Surviving Malaria COMPLETELY Alone in Liberia

If you ask most people out there, the thought of traveling alone is NOT exactly the most appealing idea. Many like the idea of exploring the world, but with the comfort of a friend, family or significant other by their side.

However, COMPLETELY ALONE…..that raises too many fears and doubts, right? 

The talk about fears as a solo traveler comes up ALL the time in my conversations, especially when people find out how much I actually travel.

Just to get the perspective from other women, I like return the question and get their personal opinion of travel, especially in regards to going alone, and find out what holds many of them back.

When I ask non-traveling women, or ones that have the desire to venture out on their own (but are too nervous to make that decision, I typically hear three main fears:

    1. Getting abducted by some crazy stranger
    2. Being stuck abroad, completely alone, with a sickness, disease or hospitalised.
    3. Feeling overly lonely.

I hear these three common fears ALL of the time. They are very normal and most women travellers have had at least one of these fears at some point or another while on the road, whether it was before they started, or during the time that they are gone. I have had all three of these fears many time throughout my time abroad.

Unfortunately, in April 2019, one of these three fears actually happened to me.

Without a doubt, I can say this one experience (until now) has been one the scariest things that has ever happened to me as a traveller…

 

So, let me start off with how it all started……

In early 2019, I was looking for a new kind of experience. I was going through a stage where I was completely bored with European travel. I had finished a long trip through Southeast Asia about 6 months prior and was saving South America and the Caribbean for another moment.

My adventurous side was calling out my name. I searched endlessly for a wild experience that I had never had before and something most solo female travellers would never think about doing. I had no idea what I was looking for, but I just knew that there had to be some sort of exciting adventure that I could have that was totally off the beaten path.

I looked up routes all over the world and FINALLY ended up finding my next adventure: Overlanding West Africa.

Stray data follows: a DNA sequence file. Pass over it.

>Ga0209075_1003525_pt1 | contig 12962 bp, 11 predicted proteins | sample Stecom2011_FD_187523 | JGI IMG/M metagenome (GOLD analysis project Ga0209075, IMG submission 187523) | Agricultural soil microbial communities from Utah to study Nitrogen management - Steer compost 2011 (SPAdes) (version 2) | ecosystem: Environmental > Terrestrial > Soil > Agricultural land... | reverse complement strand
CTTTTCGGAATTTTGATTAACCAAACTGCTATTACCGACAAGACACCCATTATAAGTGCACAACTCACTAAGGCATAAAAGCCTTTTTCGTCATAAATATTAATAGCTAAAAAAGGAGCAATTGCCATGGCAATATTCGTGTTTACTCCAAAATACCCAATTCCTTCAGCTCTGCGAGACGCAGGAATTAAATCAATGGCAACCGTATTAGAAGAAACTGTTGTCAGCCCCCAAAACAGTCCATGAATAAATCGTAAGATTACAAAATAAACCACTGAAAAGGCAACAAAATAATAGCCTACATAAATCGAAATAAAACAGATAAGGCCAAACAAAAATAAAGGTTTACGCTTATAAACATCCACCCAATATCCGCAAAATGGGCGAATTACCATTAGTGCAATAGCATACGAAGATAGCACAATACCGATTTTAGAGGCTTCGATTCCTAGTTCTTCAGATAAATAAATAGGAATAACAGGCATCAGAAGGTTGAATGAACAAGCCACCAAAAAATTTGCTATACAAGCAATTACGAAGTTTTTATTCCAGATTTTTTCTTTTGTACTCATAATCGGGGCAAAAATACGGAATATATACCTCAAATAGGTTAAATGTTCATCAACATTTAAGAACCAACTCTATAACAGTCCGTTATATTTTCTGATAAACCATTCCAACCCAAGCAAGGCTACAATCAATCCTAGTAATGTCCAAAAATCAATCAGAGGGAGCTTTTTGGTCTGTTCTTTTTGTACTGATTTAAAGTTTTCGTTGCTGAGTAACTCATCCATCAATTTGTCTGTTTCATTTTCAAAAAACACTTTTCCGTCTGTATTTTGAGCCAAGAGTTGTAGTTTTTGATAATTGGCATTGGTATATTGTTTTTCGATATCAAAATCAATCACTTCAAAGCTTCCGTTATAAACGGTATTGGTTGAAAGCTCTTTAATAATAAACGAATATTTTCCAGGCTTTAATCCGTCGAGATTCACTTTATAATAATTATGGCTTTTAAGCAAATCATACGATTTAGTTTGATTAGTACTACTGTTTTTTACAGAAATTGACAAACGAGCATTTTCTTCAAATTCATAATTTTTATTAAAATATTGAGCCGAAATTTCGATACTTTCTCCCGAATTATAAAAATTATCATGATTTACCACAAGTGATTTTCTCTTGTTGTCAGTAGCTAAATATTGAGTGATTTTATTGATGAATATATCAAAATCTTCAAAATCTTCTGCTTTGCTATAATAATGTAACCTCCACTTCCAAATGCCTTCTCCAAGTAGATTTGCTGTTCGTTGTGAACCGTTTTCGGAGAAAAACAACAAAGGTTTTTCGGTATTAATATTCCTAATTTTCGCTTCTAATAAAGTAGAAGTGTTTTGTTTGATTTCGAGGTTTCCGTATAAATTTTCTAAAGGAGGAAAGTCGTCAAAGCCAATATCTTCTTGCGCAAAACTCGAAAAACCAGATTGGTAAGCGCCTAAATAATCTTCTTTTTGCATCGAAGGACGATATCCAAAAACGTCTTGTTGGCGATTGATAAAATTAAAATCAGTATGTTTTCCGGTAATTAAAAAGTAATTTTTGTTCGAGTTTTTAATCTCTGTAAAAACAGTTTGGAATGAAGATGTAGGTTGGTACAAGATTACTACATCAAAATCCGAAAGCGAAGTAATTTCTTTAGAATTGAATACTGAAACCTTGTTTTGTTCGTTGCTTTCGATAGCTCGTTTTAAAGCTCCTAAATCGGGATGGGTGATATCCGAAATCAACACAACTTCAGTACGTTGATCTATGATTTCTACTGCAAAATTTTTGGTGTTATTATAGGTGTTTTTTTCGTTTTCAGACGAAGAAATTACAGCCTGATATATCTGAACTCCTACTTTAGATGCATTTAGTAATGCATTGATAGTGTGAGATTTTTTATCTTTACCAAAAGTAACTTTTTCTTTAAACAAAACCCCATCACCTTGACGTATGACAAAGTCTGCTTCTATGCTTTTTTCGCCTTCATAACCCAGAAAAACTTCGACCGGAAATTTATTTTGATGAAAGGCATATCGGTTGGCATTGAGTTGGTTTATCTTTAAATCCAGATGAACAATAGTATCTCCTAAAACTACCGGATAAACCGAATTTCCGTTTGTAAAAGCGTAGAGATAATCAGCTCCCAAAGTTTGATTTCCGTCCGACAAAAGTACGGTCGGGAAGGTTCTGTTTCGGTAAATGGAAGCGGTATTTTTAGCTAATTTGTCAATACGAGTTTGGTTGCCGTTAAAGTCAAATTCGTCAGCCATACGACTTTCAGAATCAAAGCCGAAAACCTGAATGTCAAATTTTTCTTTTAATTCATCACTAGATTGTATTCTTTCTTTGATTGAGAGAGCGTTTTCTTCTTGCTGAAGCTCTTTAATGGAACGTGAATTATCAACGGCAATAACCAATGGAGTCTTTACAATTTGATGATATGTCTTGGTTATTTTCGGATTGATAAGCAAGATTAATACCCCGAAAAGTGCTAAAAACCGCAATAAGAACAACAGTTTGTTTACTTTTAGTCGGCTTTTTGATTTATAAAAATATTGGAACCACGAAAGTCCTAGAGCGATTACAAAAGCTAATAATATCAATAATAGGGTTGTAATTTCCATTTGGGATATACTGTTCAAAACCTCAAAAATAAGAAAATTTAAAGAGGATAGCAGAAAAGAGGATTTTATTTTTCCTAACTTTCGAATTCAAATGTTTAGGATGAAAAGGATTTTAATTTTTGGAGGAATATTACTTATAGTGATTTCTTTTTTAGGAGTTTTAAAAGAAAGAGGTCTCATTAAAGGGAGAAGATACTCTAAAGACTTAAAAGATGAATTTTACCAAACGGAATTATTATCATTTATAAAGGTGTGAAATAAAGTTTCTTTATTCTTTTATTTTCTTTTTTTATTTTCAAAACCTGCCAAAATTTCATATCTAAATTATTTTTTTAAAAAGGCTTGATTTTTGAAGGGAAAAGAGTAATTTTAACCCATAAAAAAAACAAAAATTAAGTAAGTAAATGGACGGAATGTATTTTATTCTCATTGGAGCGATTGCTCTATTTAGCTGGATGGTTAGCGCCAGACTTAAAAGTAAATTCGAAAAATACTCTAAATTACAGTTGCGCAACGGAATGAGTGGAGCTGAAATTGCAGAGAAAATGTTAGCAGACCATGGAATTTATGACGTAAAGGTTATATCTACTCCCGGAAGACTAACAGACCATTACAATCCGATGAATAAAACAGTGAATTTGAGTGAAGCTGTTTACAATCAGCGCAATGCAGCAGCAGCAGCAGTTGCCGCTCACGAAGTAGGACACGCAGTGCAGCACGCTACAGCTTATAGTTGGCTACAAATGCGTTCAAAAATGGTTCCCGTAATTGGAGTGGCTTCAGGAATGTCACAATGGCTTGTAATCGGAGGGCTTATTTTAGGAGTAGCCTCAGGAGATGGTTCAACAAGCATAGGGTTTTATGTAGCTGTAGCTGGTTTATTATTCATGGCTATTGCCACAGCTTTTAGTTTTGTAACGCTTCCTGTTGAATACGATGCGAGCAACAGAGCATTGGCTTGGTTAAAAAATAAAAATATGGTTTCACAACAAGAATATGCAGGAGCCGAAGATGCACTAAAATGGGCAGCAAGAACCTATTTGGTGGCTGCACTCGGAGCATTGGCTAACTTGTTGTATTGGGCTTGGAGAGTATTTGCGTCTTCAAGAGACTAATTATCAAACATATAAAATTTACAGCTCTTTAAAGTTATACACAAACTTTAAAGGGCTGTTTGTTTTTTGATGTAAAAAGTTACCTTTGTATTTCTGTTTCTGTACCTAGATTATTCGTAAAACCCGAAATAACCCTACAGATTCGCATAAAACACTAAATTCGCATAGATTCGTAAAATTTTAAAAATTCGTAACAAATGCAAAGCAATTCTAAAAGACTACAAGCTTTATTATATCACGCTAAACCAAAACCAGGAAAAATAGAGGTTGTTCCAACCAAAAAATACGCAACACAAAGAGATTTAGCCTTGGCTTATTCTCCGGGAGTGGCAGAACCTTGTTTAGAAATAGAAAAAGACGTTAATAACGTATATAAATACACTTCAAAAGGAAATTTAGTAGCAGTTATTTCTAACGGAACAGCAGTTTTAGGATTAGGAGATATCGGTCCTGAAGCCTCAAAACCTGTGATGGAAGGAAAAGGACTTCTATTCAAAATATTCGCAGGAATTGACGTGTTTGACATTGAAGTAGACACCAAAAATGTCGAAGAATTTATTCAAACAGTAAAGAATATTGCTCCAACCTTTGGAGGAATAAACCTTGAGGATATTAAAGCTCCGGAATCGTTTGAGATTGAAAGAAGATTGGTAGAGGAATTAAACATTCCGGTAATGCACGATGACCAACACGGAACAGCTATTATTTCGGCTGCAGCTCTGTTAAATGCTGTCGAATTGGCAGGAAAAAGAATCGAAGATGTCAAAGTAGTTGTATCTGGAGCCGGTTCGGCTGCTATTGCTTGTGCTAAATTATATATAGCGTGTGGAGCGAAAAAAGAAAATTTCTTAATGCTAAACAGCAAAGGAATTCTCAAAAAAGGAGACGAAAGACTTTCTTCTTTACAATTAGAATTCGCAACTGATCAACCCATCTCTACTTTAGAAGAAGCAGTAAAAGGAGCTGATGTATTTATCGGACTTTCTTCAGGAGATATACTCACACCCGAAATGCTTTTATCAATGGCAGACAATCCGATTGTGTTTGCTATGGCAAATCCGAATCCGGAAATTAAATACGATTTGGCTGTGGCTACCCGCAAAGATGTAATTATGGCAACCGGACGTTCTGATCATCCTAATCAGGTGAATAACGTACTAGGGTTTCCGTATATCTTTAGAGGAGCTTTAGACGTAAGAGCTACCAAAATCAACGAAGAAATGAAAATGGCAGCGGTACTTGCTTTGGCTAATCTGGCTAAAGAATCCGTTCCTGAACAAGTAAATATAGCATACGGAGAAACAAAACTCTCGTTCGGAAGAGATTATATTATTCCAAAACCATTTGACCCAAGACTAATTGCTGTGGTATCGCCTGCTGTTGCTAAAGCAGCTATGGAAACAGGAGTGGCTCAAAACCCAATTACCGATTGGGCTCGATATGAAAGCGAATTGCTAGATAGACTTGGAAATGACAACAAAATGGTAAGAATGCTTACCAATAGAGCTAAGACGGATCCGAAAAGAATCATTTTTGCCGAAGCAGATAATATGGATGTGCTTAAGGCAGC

Traveling West Africa has its own share of challenges. When I made this plan, I had just finished 6 months of physical rehabilitation, due to a bad motorcycle accident I had over the previous summer in Thailand. The doctor had just given me approval to get on the road and the pain was finally under control to the point that I could carry a backpack again on my newly healed collar bone.

I bought a one way ticket to Nouakchott, Mauritania and started making my way south by public transportation. All I wanted during this time was pure adventure: staying with local families in their homes, public transportation (some hitchhiking) and an authentic immersion into the African culture, that would place me WAY outside of my comfort zone.

During this time, it was was just me, myself, and I.

No plan.

No expectations.

No time frame.

No travel partner

Everything was truly going PERFECT….

I was having a genuinely great experience, meeting incredible people and visiting places that I did not even know existed on the map.

I continued on with my positive experience into Liberia, visiting a beautiful Eco Lodge right outside of Monrovia, called Libassa. The location of the lodge was perfect. My cozy eco cabin was located on in the middle of the woods, only a short walk from the white sandy beach. I literally had the best of both worlds!

I quickly unpacked my bags and anxiously walked around to get familiar with the area, which would be my home for the next three days.